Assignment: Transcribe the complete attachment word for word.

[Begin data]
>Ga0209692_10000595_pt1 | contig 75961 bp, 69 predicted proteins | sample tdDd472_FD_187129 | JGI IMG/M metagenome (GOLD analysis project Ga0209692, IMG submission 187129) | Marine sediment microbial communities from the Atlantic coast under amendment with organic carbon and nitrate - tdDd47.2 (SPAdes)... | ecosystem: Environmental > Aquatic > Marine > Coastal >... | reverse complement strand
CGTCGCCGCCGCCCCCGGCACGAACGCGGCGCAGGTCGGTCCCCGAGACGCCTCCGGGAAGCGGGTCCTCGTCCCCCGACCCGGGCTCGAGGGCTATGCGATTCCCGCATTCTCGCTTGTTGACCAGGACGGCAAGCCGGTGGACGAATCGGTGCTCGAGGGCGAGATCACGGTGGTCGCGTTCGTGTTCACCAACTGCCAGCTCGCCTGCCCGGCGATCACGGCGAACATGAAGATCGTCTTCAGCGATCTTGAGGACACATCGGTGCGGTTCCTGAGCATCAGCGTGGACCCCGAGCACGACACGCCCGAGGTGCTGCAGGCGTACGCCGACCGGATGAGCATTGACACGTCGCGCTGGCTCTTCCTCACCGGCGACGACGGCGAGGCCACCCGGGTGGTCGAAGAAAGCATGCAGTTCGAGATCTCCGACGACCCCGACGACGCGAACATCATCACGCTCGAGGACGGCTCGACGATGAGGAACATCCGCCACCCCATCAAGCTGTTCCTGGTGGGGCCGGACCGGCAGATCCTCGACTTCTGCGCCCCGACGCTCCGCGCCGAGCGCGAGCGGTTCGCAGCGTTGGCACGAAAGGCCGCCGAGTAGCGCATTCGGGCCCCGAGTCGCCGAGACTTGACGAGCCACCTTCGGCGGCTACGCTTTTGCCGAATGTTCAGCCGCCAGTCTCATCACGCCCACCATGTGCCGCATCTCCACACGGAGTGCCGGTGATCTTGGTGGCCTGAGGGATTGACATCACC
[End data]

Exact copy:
>Ga0209692_10000595_pt1 | contig 75961 bp, 69 predicted proteins | sample tdDd472_FD_187129 | JGI IMG/M metagenome (GOLD analysis project Ga0209692, IMG submission 187129) | Marine sediment microbial communities from the Atlantic coast under amendment with organic carbon and nitrate - tdDd47.2 (SPAdes)... | ecosystem: Environmental > Aquatic > Marine > Coastal >... | reverse complement strand
CGTCGCCGCCGCCCCCGGCACGAACGCGGCGCAGGTCGGTCCCCGAGACGCCTCCGGGAAGCGGGTCCTCGTCCCCCGACCCGGGCTCGAGGGCTATGCGATTCCCGCATTCTCGCTTGTTGACCAGGACGGCAAGCCGGTGGACGAATCGGTGCTCGAGGGCGAGATCACGGTGGTCGCGTTCGTGTTCACCAACTGCCAGCTCGCCTGCCCGGCGATCACGGCGAACATGAAGATCGTCTTCAGCGATCTTGAGGACACATCGGTGCGGTTCCTGAGCATCAGCGTGGACCCCGAGCACGACACGCCCGAGGTGCTGCAGGCGTACGCCGACCGGATGAGCATTGACACGTCGCGCTGGCTCTTCCTCACCGGCGACGACGGCGAGGCCACCCGGGTGGTCGAAGAAAGCATGCAGTTCGAGATCTCCGACGACCCCGACGACGCGAACATCATCACGCTCGAGGACGGCTCGACGATGAGGAACATCCGCCACCCCATCAAGCTGTTCCTGGTGGGGCCGGACCGGCAGATCCTCGACTTCTGCGCCCCGACGCTCCGCGCCGAGCGCGAGCGGTTCGCAGCGTTGGCACGAAAGGCCGCCGAGTAGCGCATTCGGGCCCCGAGTCGCCGAGACTTGACGAGCCACCTTCGGCGGCTACGCTTTTGCCGAATGTTCAGCCGCCAGTCTCATCACGCCCACCATGTGCCGCATCTCCACACGGAGTGCCGGTGATCTTGGTGGCCTGAGGGATTGACATCACC